• March 29, 2010 — Moscow: Female suicide bombers carry out attacks on two metro stations in Moscow, killing 40 and wounding more than 60. Two days later, Chechen rebel leader Doku Umarov claims responsibility for the attacks.

This week in terrorism history: Feb. 10-16

Convicted terrorist plotter, US Coast Guard Lt. Christopher Hasson and his arsenal.

A year ago this week, an active duty US Coast Guard officer, Christopher Hasson, was arrested and charged with plotting a campaign of domestic terrorism targeting prominent MSNBC and CNN media figures, liberal professors, Supreme Court justices, and Democratic politicians. I first wrote about Hasson the week after his arrest.

As I noted then, again on the blog last week, Hasson’s case is an exceptionally good example of the logic of terrorism in democracies. The political scientist Ted Gurr argued that terrorism can emerge in democracies when activists with extreme political views lose patience with conventional politics and look for new tactics, like terrorist violence, that will have greater impact. 

A committed white nationalist, Hasson despaired that his fellow whites had succumbed to “liberalist” ideology, concluding that violence, and only violence could shake them out of their complacency. In a rambling email drafted on his work computer at Coast Guard headquarters in Washington, DC, Hasson wrote (emphasis mine):

Liberalist/globalist ideology is destroying traditional peoples esp white. No way to counteract without violence. It should push for more crack down bringing more people to our side. Much blood will have to be spilled to get whitey off the couch.

In a 2017 letter to Neo-Nazi leader Harold Covington, who had advocated for the creation of a white ethno-state in the Pacific Northwest, Hasson went in to greater depth concerning his frustration with “normal politics,” even as practiced by Neo-Nazis and white supremacists (again, emphasis mine):

I never saw a reason for mass protest or wearing uniforms marching around provoking people with swastikas etc. I was and am a man of action you cannot change minds protesting like that. however you can make change with a little focused violence. … We need a white homeland as Europe seems lost. How long can we hold out there and prevent niggerization of the Northwest until whites wake up on their own or are forcibly made to make a decision whether to roll over and die or to stand up remains to be seen. But I know a few younger ones that are tired of waiting.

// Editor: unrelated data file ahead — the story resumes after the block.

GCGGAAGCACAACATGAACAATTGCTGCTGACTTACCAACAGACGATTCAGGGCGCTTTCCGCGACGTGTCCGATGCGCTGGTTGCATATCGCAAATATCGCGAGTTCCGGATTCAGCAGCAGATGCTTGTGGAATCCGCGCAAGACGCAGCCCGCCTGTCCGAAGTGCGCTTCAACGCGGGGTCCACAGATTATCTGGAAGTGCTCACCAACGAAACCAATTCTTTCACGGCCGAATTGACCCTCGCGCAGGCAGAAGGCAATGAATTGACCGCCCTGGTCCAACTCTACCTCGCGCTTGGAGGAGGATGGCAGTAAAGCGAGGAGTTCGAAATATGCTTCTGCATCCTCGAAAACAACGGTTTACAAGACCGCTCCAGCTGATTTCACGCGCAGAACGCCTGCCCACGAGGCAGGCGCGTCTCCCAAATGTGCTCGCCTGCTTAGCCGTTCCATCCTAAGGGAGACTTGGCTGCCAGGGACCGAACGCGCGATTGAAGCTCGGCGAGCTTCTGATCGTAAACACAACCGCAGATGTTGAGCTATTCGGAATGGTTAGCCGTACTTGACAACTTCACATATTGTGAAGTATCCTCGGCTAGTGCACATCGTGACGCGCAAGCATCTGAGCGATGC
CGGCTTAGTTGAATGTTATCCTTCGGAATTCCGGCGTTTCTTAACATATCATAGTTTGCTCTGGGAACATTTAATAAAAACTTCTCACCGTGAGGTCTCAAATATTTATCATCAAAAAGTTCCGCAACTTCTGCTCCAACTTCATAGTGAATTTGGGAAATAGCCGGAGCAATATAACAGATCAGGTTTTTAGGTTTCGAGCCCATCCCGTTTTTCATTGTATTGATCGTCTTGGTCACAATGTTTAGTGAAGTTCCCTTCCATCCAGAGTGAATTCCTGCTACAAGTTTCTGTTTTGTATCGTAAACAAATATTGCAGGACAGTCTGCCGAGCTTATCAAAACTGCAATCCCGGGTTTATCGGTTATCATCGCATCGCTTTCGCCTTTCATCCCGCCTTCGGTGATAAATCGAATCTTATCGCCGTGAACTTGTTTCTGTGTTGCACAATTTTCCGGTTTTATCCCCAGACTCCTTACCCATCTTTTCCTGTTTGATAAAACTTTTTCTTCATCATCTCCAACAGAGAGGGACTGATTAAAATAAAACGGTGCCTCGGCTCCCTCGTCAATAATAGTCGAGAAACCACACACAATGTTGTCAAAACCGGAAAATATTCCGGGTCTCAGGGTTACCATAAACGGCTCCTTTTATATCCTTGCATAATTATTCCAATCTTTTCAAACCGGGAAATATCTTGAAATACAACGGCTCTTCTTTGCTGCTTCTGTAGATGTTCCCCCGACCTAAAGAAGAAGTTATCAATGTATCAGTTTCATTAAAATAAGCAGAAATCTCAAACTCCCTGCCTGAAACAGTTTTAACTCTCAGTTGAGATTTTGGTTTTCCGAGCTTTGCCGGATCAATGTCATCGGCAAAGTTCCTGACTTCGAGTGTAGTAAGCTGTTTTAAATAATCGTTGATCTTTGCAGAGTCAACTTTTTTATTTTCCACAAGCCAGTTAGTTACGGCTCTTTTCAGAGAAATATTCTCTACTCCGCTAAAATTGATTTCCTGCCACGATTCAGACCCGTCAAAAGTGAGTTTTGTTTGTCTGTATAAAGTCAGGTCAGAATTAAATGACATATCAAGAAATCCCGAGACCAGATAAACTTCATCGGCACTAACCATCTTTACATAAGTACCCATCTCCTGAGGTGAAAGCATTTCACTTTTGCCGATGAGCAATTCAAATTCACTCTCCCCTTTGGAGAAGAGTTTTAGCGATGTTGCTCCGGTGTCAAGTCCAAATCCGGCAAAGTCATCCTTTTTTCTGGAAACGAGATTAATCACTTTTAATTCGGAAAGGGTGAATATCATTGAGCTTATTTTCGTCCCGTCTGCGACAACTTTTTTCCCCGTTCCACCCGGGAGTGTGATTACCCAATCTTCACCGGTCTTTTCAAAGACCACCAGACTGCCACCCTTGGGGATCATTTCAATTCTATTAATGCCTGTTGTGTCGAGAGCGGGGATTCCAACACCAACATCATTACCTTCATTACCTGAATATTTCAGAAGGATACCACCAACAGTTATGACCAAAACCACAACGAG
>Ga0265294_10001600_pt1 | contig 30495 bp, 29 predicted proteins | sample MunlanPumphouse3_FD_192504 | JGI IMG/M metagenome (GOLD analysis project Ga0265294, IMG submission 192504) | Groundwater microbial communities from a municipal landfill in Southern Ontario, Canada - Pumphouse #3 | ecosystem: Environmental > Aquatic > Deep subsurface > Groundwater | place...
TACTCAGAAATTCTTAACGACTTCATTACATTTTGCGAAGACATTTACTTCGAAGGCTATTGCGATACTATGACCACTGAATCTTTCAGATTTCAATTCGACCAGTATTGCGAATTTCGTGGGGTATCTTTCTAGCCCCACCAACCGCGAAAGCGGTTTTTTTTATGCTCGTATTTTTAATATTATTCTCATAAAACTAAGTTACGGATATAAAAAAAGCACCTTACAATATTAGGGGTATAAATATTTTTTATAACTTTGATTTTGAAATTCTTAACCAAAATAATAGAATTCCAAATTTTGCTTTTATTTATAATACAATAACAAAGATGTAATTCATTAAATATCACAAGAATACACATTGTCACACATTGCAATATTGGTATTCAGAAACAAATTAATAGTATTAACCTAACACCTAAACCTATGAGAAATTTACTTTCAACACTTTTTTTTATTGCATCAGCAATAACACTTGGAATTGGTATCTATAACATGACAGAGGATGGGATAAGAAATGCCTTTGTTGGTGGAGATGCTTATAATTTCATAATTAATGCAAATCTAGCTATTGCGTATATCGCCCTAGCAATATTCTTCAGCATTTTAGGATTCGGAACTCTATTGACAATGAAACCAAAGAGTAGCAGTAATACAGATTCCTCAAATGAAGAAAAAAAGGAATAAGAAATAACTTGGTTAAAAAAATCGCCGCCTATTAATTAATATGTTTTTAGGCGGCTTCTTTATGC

Less than two weeks ago, Hasson was sentenced to more than 13 years in prison in connection to his plot, the arsenal of weapons he had amassed to carry it out, and the large quantity of painkillers found in his apartment. It is worth noting that Hasson was convicted on firearms and drugs charges, not terrorism. As I’ve written before, this is because the United States has no federal domestic terrorism statutes.

“Christopher Hasson intended to inflict violence on the basis of his racist and hateful beliefs,” Robert K. Hur, the United States attorney in Maryland, said in a statement Friday. “As long as violent extremists take steps to harm innocent people, we will continue to use all of the tools we have to prevent and deter them.”

Now on to this week’s look back:

  • Feb. 11, 2010 — Bisembe, Democratic Republic of the Congo: Fifteen civilians are kidnapped, with seven later killed. Democratic Forces for the Liberation of Rwanda (FLDR), an ethnic Hutu group operating in eastern Congo. It is thought to be one of the last factions of Hutu genocidaires still active in Congo.
  • Feb. 14, 2011 — Bahrain: Political unrest sparks the formation of the 14 February Youth Coalition, a group dedicated to overthrowing Bahraini King Hamad bin Isa al-Khalifa. The group was also connected to firebomb and other attacks on Western interests in the Gulf state.
  • Feb. 14, 2019 — Silver Spring, Md. — The FBI arrests U.S. Coast Guard Lt. Christopher Hasson, after labeling him a domestic terrorist who pushed for a “white homeland” and had a hit list of Democratic politicians and media figures. The FBI says Hasson self-identified as a white nationalist and was an admirer of Norwegian domestic terrorist Anders Breivik, who killed 77 people in a rampage over Muslim immigration. According to the FBI, Hasson stockpiled weapons and more than 1,000 rounds of ammunition at his Maryland home.
  • Feb. 16, 1992 — Lebanon: Hezbollah Secretary General Abbas Musawi is killed when rockets fired from Apache attack helicopters of the Israel Defense Forces strike his motorcade. Musawi’s wife, 5-year-old son, and four others were also killed during the “targeted killing” operation.